Tasmania’s Only Dedicated Abortion Clinic Has Been Closed
Advocates fear women will be forced to travel interstate.
Tasmania’s only dedicated abortion clinic has closed its doors, leaving women requiring surgical abortions faced with the prospect of having to travel interstate.
Dr Paul Hyland ran the Specialist Gynaecology Centre in Hobart, but said that a combination of rising costs and a decrease in demand led to the clinic being shuttered at the end of 2017. It follows the closure of his clinic in Launceston the year before.
“In the year 2000 when we set up shop there were 25 to 30 surgical terminations of pregnancy a week,” Hyland told BuzzFeed earlier this week. “When Tasmania got medical terminations [in 2013] that went into rapid decline. We’d be running at a loss if we kept going for the handful of surgical patients we get every week.”
According to Hyland, a majority of women in Tasmania who seek a termination do so via a medical abortion using the drug RU486, a process which is feasible for the first nine weeks of the pregnancy. After that, a surgical abortion is required.
Asked what women who required a surgical option would do, Hyland replied “you’ll have to ask the government.”
Tasmanian Health Minister Michael Ferguson is anti-abortion, and campaigned with church leaders against the introduction of RU486 in the state. But Hyland told the ABC that the minister needed to be “pragmatic about the services that are required to Tasmanian people disregarding his own personal values”.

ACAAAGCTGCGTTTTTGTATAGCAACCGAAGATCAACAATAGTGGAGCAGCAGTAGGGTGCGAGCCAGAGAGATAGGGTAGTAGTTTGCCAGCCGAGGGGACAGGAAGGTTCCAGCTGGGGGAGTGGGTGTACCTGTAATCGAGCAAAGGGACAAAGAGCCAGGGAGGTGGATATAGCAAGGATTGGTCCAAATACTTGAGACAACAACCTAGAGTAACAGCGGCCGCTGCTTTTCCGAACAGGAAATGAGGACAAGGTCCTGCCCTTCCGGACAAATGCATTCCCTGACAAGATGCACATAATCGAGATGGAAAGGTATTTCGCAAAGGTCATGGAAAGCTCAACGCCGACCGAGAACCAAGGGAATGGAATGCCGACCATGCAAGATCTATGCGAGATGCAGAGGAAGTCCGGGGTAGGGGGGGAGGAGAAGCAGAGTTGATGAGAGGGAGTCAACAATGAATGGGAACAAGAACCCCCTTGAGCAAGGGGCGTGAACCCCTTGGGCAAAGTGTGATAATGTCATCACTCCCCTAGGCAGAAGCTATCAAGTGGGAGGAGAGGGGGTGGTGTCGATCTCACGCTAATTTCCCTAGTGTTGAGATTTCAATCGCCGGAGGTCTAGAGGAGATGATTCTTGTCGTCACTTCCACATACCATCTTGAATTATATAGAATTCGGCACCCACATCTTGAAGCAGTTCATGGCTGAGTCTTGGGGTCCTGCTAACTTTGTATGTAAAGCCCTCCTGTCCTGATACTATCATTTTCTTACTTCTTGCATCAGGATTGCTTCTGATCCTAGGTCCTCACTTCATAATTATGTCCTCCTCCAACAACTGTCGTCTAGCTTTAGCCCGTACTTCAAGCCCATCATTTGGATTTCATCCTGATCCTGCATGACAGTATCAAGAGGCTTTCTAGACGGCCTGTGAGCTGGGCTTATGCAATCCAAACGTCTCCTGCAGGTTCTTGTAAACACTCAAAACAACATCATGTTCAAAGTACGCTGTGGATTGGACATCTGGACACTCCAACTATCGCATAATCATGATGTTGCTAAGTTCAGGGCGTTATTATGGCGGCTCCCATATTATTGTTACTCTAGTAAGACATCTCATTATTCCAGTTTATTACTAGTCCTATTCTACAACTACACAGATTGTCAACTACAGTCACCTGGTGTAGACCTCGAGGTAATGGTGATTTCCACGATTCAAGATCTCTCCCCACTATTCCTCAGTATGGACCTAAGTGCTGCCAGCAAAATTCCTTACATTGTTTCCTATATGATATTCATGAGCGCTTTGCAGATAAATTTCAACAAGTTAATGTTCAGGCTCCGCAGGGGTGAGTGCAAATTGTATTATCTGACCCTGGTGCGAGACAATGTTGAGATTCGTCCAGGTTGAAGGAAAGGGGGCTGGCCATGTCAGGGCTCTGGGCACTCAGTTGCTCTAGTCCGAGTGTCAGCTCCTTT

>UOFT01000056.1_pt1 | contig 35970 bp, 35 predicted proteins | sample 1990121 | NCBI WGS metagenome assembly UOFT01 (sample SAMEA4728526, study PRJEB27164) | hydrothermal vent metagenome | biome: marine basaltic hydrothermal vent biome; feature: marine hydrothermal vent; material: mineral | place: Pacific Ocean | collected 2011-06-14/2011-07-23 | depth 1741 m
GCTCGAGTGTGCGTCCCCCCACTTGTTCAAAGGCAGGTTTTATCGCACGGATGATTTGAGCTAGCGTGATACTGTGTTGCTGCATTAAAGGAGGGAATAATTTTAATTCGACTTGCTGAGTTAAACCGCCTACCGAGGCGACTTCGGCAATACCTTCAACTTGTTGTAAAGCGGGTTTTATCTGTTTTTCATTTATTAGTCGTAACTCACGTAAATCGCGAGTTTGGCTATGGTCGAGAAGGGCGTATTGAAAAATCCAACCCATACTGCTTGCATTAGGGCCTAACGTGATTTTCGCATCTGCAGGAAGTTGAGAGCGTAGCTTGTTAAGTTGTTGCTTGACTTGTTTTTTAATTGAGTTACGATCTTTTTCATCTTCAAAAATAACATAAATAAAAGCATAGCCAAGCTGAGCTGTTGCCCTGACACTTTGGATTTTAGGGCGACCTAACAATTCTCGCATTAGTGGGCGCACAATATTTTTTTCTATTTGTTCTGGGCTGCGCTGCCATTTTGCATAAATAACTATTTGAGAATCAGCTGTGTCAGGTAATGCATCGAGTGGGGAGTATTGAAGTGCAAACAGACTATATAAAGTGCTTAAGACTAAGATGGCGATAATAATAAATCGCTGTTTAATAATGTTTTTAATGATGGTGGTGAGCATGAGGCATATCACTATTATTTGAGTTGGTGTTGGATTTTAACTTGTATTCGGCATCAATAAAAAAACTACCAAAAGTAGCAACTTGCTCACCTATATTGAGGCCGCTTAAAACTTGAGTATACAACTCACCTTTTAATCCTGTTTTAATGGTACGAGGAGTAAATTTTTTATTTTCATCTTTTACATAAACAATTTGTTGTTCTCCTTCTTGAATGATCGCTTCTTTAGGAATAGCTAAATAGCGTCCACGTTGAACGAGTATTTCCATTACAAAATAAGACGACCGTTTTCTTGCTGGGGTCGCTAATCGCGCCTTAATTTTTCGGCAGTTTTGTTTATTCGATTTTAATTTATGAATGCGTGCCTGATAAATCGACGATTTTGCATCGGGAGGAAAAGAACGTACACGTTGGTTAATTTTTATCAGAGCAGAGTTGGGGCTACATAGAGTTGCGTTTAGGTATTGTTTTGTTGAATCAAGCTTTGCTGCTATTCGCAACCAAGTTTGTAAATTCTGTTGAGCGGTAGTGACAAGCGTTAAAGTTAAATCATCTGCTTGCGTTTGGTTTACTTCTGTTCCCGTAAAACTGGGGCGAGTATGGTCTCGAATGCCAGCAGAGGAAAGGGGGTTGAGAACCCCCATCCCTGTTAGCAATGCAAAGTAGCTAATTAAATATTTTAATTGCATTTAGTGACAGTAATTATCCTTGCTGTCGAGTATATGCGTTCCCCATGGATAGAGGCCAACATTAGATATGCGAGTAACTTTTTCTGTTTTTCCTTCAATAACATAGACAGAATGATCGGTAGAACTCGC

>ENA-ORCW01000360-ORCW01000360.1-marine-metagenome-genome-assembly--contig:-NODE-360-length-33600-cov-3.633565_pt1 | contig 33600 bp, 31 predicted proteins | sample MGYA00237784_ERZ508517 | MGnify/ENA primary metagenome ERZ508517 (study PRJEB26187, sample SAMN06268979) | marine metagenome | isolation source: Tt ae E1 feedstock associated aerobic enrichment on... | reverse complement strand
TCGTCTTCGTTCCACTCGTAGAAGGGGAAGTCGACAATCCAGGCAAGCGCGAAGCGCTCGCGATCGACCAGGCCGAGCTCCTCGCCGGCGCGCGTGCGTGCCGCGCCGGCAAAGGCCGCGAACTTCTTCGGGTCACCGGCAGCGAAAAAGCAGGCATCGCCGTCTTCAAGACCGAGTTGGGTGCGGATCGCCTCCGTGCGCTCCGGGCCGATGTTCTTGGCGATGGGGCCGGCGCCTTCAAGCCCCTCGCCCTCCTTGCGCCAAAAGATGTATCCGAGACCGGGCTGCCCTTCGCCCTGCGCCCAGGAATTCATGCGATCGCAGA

What can we expect from Tasmania’s health minister in response? Great question! Some background on his views on abortion: pic.twitter.com/jOiqf0v5em
— Gina Rushton (@ginarush) January 12, 2018
According to the ABC, the closure of Hyland’s clinic means there is only one place in the state currently offering surgical abortions — a private gynaecological clinic in Hobart where the procedure can cost up to $2,500.
Meanwhile, the chief executive of Family Planning Tasmania has warned that some women requiring an abortion may be forced to travel interstate — a situation he described as “absolutely not ideal”.
“Travel before or after the procedure is not advised,” Cedric Manen told the ABC. “Also in any recovery-type situation it’s best to have your friends and family surrounding you … the women would have very little support.”
A spokesperson for the Tasmanian Department of Health and Human Services told BuzzFeed the state government was “currently investigating options regarding the provision of surgical terminations,” and that “women requiring information regarding pregnancy termination should contact their general practitioner for advice.”
Feature image via misawa.af.mil